Real Estate Matters

What's better for the seller: lowering home's price or offering closing costs?

By Ilyce R. Glink and Samuel J. Tamkin
Saturday, June 19, 2010

Q: We are selling our home in Maryland, and it is listed for $499,900. We're willing to offer $10,000 to the buyer, and we're wondering whether we should offer to pay $10,000 toward closing costs or reduce our price by $10,000. Which benefits us most as sellers?

A: The short answer to your question is whichever method gets the home sold. Both methods have benefits and problems.

In states that require you to pay transfer taxes on the sale of property, a higher sales price will result in additional closing costs. Also, a higher sales price leads to a higher commission for your listing broker.

For example, if you're required to pay 2 percent in taxes on the sale of the home and a 6 percent commission, the higher purchase price will cause you to incur an additional $800 in closing costs.

Some real estate agents, however, will agree to base their commission amount on the net you receive and not charge you a commission on the $10,000 credit. If you can get your real estate agent to agree to do it that way, your costs would be about the same.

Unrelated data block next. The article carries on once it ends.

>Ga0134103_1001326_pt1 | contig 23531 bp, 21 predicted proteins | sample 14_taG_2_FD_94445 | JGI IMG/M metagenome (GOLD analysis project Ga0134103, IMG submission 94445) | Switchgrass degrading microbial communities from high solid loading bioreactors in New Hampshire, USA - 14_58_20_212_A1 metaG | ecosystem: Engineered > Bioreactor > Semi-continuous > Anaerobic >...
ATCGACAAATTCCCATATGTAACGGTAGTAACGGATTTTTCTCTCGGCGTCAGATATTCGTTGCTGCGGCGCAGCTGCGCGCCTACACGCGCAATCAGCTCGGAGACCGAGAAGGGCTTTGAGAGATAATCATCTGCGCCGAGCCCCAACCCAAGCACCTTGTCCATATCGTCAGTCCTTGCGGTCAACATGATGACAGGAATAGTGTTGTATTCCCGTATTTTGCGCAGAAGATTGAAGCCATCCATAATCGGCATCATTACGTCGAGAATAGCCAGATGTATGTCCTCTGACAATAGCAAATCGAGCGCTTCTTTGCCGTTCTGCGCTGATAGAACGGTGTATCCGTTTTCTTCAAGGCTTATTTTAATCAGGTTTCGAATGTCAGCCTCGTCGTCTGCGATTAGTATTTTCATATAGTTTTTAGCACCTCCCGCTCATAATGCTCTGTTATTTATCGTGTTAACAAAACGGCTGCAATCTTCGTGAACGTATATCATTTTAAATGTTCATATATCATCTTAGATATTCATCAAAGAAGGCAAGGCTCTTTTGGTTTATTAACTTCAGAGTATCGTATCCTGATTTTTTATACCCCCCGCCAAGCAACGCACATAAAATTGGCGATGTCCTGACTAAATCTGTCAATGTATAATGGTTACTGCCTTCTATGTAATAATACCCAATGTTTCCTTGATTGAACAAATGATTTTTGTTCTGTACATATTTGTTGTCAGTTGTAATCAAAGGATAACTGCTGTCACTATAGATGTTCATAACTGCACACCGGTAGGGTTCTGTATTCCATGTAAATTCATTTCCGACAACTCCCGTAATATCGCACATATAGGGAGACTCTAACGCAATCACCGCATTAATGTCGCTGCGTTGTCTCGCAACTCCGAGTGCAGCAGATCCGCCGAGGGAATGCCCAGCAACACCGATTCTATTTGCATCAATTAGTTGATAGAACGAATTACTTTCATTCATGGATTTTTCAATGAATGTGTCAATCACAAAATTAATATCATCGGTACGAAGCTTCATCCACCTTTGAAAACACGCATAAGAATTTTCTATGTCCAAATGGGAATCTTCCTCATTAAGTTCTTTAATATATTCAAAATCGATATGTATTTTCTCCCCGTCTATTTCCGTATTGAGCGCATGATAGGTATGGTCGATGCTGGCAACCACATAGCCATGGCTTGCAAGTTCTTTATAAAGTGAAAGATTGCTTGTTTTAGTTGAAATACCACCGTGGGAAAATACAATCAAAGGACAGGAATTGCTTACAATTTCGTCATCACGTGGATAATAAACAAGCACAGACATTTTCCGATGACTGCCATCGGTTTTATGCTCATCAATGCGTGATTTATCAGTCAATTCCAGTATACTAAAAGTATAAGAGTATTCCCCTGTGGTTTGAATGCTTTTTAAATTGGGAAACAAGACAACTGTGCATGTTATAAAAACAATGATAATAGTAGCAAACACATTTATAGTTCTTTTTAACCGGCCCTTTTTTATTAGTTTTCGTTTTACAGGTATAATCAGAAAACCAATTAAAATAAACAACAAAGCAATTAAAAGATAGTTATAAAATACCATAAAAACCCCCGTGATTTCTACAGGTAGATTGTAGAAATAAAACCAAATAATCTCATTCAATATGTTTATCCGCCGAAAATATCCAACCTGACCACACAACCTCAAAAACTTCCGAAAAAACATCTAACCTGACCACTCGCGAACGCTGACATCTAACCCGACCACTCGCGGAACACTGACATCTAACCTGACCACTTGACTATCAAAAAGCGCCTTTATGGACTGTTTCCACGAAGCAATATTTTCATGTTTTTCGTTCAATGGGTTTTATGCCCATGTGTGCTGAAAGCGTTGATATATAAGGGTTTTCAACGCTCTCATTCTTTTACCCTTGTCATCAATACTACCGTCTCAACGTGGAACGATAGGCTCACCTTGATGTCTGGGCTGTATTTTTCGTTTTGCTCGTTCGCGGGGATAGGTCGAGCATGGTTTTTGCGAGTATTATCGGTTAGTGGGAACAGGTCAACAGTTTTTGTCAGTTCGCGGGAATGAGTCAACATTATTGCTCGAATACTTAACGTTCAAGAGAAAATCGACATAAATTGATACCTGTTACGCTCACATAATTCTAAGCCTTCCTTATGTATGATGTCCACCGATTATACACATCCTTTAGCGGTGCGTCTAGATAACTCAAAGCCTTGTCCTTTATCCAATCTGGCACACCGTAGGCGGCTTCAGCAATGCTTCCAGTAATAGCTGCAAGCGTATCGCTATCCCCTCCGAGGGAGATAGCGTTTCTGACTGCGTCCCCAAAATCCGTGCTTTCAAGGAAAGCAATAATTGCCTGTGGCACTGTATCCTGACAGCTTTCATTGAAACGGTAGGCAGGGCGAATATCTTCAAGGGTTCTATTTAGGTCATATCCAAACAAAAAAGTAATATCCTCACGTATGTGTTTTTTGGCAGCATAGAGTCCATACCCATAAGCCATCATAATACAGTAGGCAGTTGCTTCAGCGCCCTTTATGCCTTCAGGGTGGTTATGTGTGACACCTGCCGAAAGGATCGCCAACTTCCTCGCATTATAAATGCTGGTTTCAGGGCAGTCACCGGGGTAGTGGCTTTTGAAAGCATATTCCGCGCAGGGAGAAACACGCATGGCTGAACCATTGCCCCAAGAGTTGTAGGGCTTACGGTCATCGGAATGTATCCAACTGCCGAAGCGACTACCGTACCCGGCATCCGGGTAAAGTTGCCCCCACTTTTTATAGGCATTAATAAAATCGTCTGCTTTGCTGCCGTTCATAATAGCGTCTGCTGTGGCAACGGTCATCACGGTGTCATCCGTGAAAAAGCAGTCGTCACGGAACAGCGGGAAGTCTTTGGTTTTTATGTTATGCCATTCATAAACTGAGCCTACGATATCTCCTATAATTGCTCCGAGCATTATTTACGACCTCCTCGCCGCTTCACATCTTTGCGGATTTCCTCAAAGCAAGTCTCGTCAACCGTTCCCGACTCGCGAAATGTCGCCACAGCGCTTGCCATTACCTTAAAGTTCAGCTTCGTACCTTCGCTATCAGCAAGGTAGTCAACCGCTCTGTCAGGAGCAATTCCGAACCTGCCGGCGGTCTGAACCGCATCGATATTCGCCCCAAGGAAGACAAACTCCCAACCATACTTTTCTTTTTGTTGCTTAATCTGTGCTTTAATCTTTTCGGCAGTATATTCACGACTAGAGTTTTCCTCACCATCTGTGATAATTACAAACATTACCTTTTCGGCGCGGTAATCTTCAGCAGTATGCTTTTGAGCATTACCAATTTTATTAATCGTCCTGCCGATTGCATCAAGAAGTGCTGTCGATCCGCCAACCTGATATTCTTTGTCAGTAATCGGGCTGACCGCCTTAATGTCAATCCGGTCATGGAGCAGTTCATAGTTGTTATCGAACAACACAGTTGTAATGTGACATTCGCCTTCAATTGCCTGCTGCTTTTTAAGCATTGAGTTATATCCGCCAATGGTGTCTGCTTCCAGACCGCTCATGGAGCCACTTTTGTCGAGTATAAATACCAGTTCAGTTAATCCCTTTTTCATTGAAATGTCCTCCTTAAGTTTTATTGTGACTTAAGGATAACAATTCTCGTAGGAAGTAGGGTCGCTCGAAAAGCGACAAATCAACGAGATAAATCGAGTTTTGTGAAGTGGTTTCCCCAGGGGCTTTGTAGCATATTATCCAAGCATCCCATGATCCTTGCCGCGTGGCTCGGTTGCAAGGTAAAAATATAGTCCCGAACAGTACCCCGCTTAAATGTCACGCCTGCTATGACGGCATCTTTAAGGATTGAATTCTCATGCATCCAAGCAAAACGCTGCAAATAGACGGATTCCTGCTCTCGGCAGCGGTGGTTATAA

If you decide to give the buyer a $10,000 credit toward closing costs, make sure that the credit is clearly spelled out in the purchase-and-sale agreement. You need to make sure the buyer's lender is fully aware of the credit and approves of the credit well in advance of the settlement of the transaction.

If you don't get the credit approved in advance, you might have issues trying to pay the money to the buyer. That's because no money should be transferred between you and the buyer except as stipulated on the closing statement prepared by the title company or escrow closing agent.

The federal income tax consequences for you would be about the same whether you get the higher price or give the buyer a closing-cost credit.

Because of the recession and housing market downturn, some people are eager to have a little extra cash to do work on their homes. If the lender agrees to the closing-cost credit, the buyer will be able to get a slightly higher loan amount and have some cash left over to make repairs to the home or buy new furnishings.

However, the buyer might want the lower price. In some areas, real estate taxes are based on the sales price of the home. If the buyer accepts the closing-cost credit, he or she will start out paying a bit more in real estate taxes from that point forward. For some buyers, paying more in taxes from the purchase forward might be less to their liking than just getting the home for less.

Q: I want to sign my house over to my grandson. Will I have to pay capital gains on my profits when I do this?

A: Why do you want to give your house to your grandson? What financial planning goal are you trying to achieve?


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